Introduction: 84W PC Chassis LED Grow Light
- Expandable to 240W or 480W (depending on power supply limit)
- 4 modes: Red; blue; red and blue; green
- Red and blue LEDs for growing plants
- Green LED suitable for viewing plants at night without disturbing them
- Controlled with lamp timer
Teachers! Did you use this instructable in your classroom?
Add a Teacher Note to share how you incorporated it into your lesson.
Step 1: Tools and Materials
- Tap wrench
- M3 tap
- #6-32 tap
- assorted drill bits (with 2.5mm and #36 bits)
- center punch
- drill driver
- soldering iron
- 1 x ATX power supply
- PC chassis (with drive bay removed)
- 1 x 120mm case fan or 2 80mm case fans
- 1 x 5V power supply
- 1 x outlet timer
- 1 x strip board
- thermal paste
- 2 x 1N4001 diodes
- 8 x IRFZ44N N-channel MOSFETs
- 9 x 2N3904 NPN transistors
- 8 x 100k resistors
- 8 x 0.82 ohm 1W resistors
- 2 x 10M resistors
- 1 x 10k resistor
- 2 x 1k resistors
- 2 x 3 ohm 2W resistor
- 16 x 3W deep red LEDs
- 12 x 3W royal blue LEDs
- 1 x 3W green LED
- 8 x 4 LED aluminum base plates
- 1 x 2.1mm panel mount jack
- 1 x DPDT on-off-on rocker switch (2A)
- 3 x push button on-off-on DIP switches
- lead free solder
- 10 x M3 x 10mm screws
- 10 x M3 nylon washers
- 10 x M3 split ring washers
- 6 x sets of M3 nylon stand-offs
- 4 x #6-32 x 2 1/2" screws
- 4 x #6-32 x 2" screws
- 4 x #6-32 cap nuts
- 4 x #6-32 nuts
- 8 x #6 split ring washers
- 4 x #6 flat washers
Step 2: LEDs Soldered to 4 LED Aluminum Base Plate
To save space on the heatsink and simplify wiring, solder the emitters to a 4-LED aluminum base plate with thermal paste on their cooling surfaces. For a 12V power supply, each base plate can have up to 3 blue LEDs or four red LEDs.
Step 3: Heatsink Marked for Drilling
Mark the heatsink for mounting its parts and indent the marking with center punch. I used an aluminum CD rack as the heatsink.
The tap and drill bit sizes are:
- 3mm and 2.5mm for the LEDs and circuit board
- #6-32 and #36 for the fans, stands, and air deflectors
Step 4: Heatsink Drilled and Tapped for Fans
Step 5: Heatsink Drilled and Tapped for LEDs
For maximum cooling, install the base plates so that the LEDs are directly above the heatsink's flat surfaces. I used M3 x 10mm screws, nylon washers for insulation, and split ring washers.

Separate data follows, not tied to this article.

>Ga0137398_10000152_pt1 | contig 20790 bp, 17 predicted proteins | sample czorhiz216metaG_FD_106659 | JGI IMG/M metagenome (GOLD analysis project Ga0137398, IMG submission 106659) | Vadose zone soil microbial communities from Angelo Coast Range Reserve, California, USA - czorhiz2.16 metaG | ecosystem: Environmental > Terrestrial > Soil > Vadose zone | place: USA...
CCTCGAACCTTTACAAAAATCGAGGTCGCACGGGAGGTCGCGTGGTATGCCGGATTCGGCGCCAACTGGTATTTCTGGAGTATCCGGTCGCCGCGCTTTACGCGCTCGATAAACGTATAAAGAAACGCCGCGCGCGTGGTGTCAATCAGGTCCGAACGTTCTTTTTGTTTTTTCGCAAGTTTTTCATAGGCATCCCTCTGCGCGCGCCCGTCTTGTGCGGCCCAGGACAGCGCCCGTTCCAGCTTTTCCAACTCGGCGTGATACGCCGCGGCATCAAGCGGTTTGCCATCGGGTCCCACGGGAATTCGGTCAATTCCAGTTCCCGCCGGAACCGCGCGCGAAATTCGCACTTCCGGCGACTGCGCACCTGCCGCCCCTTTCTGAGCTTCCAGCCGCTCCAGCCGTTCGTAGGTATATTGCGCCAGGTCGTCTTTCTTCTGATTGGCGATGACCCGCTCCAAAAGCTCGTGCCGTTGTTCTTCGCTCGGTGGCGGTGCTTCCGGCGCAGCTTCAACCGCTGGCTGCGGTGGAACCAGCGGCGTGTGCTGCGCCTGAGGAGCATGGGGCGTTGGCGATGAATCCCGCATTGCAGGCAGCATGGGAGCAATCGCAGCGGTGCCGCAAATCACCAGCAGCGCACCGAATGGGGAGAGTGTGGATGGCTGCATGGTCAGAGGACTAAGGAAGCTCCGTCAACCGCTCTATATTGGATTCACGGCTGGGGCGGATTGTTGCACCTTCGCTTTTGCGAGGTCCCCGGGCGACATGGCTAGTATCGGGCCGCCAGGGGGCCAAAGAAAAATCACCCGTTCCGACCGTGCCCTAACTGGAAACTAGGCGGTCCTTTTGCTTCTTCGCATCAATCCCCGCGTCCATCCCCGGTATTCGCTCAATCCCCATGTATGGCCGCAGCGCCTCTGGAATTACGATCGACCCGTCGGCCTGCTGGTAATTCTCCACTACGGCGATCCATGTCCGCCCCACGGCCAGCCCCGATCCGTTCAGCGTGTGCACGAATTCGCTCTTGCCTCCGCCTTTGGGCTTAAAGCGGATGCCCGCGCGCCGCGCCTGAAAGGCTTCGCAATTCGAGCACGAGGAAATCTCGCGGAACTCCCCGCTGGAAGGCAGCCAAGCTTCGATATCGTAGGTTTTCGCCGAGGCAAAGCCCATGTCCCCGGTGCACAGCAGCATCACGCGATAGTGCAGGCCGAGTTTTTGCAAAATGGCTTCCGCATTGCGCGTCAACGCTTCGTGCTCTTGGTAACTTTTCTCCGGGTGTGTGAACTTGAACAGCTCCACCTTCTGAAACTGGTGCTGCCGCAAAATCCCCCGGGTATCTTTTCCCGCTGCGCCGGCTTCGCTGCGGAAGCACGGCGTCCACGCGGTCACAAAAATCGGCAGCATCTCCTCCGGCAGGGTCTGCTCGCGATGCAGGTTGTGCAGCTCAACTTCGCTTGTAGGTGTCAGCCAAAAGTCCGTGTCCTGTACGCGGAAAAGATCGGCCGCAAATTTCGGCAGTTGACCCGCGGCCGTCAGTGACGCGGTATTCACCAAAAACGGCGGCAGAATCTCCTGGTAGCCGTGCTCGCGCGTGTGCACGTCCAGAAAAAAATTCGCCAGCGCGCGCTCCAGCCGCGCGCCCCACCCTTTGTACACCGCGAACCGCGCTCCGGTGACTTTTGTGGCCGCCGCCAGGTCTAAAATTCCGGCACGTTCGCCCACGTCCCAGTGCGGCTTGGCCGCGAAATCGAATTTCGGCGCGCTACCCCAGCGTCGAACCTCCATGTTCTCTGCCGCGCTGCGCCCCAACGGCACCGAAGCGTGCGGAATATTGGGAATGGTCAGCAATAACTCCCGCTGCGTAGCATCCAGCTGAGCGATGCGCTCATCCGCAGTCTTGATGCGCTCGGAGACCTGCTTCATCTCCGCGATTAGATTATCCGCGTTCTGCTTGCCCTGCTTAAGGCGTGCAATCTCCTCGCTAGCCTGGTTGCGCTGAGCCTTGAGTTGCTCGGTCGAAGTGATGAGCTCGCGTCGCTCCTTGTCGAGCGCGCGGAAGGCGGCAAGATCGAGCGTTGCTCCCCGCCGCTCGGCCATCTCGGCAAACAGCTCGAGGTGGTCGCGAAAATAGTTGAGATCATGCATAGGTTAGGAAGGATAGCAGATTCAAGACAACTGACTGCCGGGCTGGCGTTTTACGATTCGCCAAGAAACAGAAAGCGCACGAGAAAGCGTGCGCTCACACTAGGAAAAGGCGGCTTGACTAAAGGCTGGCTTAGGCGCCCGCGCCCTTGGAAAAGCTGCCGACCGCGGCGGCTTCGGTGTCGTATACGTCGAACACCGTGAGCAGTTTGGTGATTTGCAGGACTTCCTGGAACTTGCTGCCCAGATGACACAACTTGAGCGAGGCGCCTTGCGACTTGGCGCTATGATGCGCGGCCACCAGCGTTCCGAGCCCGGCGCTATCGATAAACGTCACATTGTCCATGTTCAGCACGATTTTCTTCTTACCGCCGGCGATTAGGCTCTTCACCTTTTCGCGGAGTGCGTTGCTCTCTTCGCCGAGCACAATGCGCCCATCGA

Step 6: Heatsink Drilled for Cable Ties
The cable ties will be used to hold the LED's wiring.
Step 7: Heatsink Drilled and Tapped for LED Driver
To keep the wires short, I mounted the circuit board on the heatsink. Nylon standoffs were used because they are non-conductive.
Step 8: Heatsink Drilled and Tapped for Stands
The LEDs are delicate so the four #6-32 x 2" screws serve as a stand to protect them while you are working on this project.
Step 9: Heatsink Drilled and Tapped for Air Deflectors
The air deflectors increase the airflow through the heatsink. You can use them if the heatsink is too hot or more LEDs are used.
Step 10: PC Chassis Drilled for Mounting and Ventillation
Drill the chassis for the toggle switch, DC jack, ventilation, and grow light mounting screws.
Step 11: LED Driver Circuit
In this circuit, LED drivers were used for four strings of deep red LEDs and four strings of royal blue LEDs which were the wavelengths growing plants. Only two strings were shown to simplify the diagram. SW3 controls the blue LEDs and SW4 controls the red LEDs which uses the +12V rails. The current limit is around 15A. Some PSU's even have dual +12V rails for higher output! The +5Vsb rail is on during standby and allows the green LED to be used at night. Plants do not detect green light as daytime and is less dazzling for viewing your plants. All three wavelengths of LEDs have their own fuses.
An external 5V source can be plugged in to a 2-prong lamp timer to control daylight hours. Some plants depend on daylight hours for flowering. Turning on SW2 or supplying 5V through the DC jack turns on Q1 which shorts PG-ON to ground.
In the zip file, I have included the ExpressPCB files with a printable sample for the stripboard.
Step 12: Stripboard Track Cutting
Step 13: Soldered LED Driver Circuit Board
For the strip board sample, I used green lines for the wire connections, red lines for the copper cladding strips, red circles for the stand-offs, and red squares for the track cuttings. To solder the ATX connector which has 18AWG wires, the mounting holes need to be enlarged by drilling. SW1 and the DC power jack will be screwed to the case.
Step 14: Soldering the LEDs
Step 15: LED Base Plates With Thermal Plaster
Step 16: Hot Glue As Wire Strain Relief
Step 17: Rewiring the ATX Power Supply
Modify a four pin connector so that:
- One black wire is connected to PG-ON
- One black wire is connected to 0V
- One red wire is connected to +5vsb (not +5V)
- One yellow wire is connected to +12V
For the expansion connectors, you only need the +12V and 0V rails.
Step 18: Rubber Washers for Spacing the Fan
To keep the fan from touching the chassis while running, space it with 4 washers. Use #6-32 x 2 1/2" screws for the fan. It will be used for attaching the grow light to the chassis. With only one 120mm fan, the heatsink did not get too hot.
Step 19: Cable Ties for the ATX Connectors
Second Prize in the
Hydroponics and Indoor Gardening Contest
Participated in the
Make It Glow Contest
Participated in the
Participated in the
Build My Lab Contest